this Oct. 22, 2014 photo released by Tsinghua University,
Facebook co-founder Mark Zuckerberg speaks during a dialogue
with students as a newly-appointed member to the advisory
board for Tsinghua University School of Economics and
Management in Beijing, China. China may ban Facebook, but
not its co-founder Zuckerberg, and he entertained an
audience of students with a 30-minute chat in his recently
learned Mandarin Chinese at the prestigious Beijing
BEIJING — China
may ban Facebook, but not its co-founder and CEO Mark Zuckerberg,
who delighted an audience of students in Beijing with a 30-minute
chat in his recently learned Mandarin Chinese.
There was no
explicit discussion of China's ban on the social media site, which
has been in place since 2009, though an indirect reference to it
drew laughter during the question-and-answer session Wednesday at
the prestigious Tsinghua University. Both Zuckerberg and the
university posted video clips of the Q&A online.
company has long sought to enter the Chinese market, noted that
the social media giant already helps some Chinese companies in
foreign markets, citing computer maker Lenovo's ads on Facebook in
China, I have a more difficult question for Mark, which I hope
will not get me fired. What are Facebook's plans in China?"
asked the forum facilitator and Facebook employee Wei Xiaoliang,
to laughter and applause from the audience.
already in China," Zuckerberg said in Chinese, to more
laughter. "We help Chinese companies gain customers
"We want to
help the rest of the world connect to China."
Internet use for business and education but bans material deemed
subversive or obscene and blocks access to foreign websites run by
human rights and Tibet activists and some overseas news and social
On China's social
media, many microbloggers noted the irony that Zuckerberg's famous
creation is blocked in China.
Wang, in an interview in downtown Beijing, said he would be happy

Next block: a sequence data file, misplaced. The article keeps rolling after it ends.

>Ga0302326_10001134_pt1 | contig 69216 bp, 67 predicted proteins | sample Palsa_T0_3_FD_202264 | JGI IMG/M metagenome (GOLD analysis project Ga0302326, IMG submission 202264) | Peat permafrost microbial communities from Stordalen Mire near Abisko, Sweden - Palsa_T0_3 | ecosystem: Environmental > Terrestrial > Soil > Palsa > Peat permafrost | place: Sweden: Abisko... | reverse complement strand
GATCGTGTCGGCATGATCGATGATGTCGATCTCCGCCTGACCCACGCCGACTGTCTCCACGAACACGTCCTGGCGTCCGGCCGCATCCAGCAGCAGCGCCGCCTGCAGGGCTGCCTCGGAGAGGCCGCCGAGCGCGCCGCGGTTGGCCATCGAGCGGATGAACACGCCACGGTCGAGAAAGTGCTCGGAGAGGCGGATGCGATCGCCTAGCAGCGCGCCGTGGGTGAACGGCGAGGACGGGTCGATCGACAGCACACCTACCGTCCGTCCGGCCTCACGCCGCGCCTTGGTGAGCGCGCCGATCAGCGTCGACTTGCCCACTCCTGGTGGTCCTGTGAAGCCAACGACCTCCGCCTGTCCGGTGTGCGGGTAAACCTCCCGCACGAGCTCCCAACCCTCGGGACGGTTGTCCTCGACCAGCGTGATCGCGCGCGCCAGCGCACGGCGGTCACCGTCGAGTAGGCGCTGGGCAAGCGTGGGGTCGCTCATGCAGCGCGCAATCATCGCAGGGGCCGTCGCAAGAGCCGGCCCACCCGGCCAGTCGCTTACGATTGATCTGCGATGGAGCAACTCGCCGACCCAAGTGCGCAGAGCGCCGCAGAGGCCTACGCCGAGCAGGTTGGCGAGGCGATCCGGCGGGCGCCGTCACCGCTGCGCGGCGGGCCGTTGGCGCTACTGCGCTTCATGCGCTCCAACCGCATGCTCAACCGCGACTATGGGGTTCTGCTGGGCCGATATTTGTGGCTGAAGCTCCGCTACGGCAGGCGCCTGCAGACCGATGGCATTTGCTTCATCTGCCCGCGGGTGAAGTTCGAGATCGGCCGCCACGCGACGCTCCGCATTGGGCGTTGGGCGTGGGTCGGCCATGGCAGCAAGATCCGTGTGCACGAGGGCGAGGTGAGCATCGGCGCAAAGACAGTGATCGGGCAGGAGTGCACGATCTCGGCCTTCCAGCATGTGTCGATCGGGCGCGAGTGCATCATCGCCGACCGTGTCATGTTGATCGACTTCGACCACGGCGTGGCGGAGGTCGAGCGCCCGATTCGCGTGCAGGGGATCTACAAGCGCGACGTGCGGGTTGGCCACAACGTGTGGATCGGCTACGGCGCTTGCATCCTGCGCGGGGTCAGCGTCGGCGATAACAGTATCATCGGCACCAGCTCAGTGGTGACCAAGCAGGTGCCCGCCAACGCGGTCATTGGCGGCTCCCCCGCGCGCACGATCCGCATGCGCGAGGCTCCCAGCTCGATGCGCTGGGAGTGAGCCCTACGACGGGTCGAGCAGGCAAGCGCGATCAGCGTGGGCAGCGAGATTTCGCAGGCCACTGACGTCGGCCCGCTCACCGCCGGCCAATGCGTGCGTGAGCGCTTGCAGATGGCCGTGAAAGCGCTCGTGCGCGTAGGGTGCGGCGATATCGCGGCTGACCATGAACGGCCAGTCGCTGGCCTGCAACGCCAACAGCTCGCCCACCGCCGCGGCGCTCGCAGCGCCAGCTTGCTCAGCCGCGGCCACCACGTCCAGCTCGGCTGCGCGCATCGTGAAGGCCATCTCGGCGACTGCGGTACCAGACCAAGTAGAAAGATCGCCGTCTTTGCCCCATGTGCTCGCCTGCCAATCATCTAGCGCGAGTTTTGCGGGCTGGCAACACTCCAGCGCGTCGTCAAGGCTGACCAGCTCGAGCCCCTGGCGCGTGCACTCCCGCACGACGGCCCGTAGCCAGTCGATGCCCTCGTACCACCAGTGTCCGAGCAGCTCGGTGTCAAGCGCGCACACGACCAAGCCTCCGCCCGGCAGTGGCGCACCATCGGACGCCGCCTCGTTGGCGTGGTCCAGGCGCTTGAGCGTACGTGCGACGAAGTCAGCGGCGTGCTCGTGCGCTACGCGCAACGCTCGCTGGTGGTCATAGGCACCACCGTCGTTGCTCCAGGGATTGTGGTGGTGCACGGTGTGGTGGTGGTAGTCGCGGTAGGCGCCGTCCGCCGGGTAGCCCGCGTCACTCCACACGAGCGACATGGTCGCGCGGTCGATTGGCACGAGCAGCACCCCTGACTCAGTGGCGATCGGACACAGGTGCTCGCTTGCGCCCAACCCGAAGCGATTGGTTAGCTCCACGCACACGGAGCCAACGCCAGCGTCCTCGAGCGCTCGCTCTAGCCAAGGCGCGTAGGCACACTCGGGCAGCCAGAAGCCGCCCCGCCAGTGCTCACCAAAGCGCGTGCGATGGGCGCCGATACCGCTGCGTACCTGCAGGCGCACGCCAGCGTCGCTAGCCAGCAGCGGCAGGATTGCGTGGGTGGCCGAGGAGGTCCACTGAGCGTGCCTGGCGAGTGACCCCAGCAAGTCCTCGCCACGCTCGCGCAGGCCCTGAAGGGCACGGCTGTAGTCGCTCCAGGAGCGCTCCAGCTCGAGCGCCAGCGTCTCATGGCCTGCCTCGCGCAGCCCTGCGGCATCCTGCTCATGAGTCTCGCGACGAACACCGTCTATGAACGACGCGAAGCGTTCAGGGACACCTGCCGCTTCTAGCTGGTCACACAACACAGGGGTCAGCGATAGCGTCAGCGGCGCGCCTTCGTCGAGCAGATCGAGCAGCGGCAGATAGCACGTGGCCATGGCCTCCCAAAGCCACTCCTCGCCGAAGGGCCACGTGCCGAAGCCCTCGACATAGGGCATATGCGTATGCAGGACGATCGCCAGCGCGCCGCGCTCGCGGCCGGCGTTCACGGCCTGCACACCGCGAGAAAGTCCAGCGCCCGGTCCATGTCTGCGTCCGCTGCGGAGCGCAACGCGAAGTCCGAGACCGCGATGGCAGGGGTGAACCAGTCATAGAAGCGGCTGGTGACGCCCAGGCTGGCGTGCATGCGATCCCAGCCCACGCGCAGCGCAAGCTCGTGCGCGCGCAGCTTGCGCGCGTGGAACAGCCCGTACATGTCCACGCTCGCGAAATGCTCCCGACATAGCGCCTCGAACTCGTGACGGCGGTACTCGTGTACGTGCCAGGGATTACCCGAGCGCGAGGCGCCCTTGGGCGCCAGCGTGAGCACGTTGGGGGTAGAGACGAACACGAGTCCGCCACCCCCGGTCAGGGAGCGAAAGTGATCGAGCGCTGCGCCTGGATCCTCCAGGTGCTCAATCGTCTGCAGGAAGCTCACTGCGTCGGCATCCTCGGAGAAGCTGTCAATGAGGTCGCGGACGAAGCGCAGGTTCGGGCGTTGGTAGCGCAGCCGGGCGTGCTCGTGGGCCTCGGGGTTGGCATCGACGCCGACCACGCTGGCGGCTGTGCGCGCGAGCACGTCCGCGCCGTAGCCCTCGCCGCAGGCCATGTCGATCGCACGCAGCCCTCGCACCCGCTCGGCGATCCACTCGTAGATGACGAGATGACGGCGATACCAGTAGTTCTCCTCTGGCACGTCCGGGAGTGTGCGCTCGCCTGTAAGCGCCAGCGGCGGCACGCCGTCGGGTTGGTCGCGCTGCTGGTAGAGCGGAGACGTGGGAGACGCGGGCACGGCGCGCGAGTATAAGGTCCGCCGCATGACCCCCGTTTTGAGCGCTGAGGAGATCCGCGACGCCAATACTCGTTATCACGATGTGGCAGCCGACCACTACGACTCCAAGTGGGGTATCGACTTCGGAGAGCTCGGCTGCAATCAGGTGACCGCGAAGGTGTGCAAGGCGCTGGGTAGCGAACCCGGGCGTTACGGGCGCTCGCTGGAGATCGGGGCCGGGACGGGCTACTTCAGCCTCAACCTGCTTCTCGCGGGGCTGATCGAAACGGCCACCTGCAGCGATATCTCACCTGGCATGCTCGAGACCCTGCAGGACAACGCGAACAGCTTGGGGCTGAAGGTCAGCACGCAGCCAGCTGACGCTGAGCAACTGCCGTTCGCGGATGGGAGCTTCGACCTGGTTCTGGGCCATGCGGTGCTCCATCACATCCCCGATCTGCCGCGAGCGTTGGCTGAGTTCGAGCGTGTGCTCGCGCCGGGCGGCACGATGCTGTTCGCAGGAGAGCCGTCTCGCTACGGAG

if Facebook was allowed across the so-called Great Firewall of
we have to use software to jump the Wall if we want to access
Facebook," he said.
visited Beijing this week as a newly-appointed member to the
advisory board for Tsinghua University School of Economics and
Management. He met Tuesday with Tsinghua President Chen Jining to
discuss cooperation in education, according to a statement by
Chinese pronunciation was far from fluent and some native speakers
said it was a "challenge" to understand him. But he was
able to maintain intelligible conversation for a half-hour and the
students responded with warm cheers for his effort and laughter at
married Chinese-American Priscilla Chan in 2012, and set himself
the goal of learning Mandarin in 2010. He said Wednesday that he
wanted to learn the language partly because his wife's grandmother
only speaks Chinese. He recalled informing the grandmother of the
and I decided to get married, so I told her grandmother in
Chinese, and she was very surprised," Zuckerberg said.
He said China is
a great country and hopes that learning the language will help him
learn its culture. "The Chinese language is difficult, and I
speak English, but I like challenges," Zuckerberg said.
Li Qin, a
computer programmer from the eastern city of Hangzhou, said in an
online chat that she could barely understand Zuckerberg's Chinese.
"It was a
challenge for Chinese listening comprehension. But even though
Facebook cannot enter the Chinese market, Mark is still making a
fighting effort to learn," she said. "It was quite a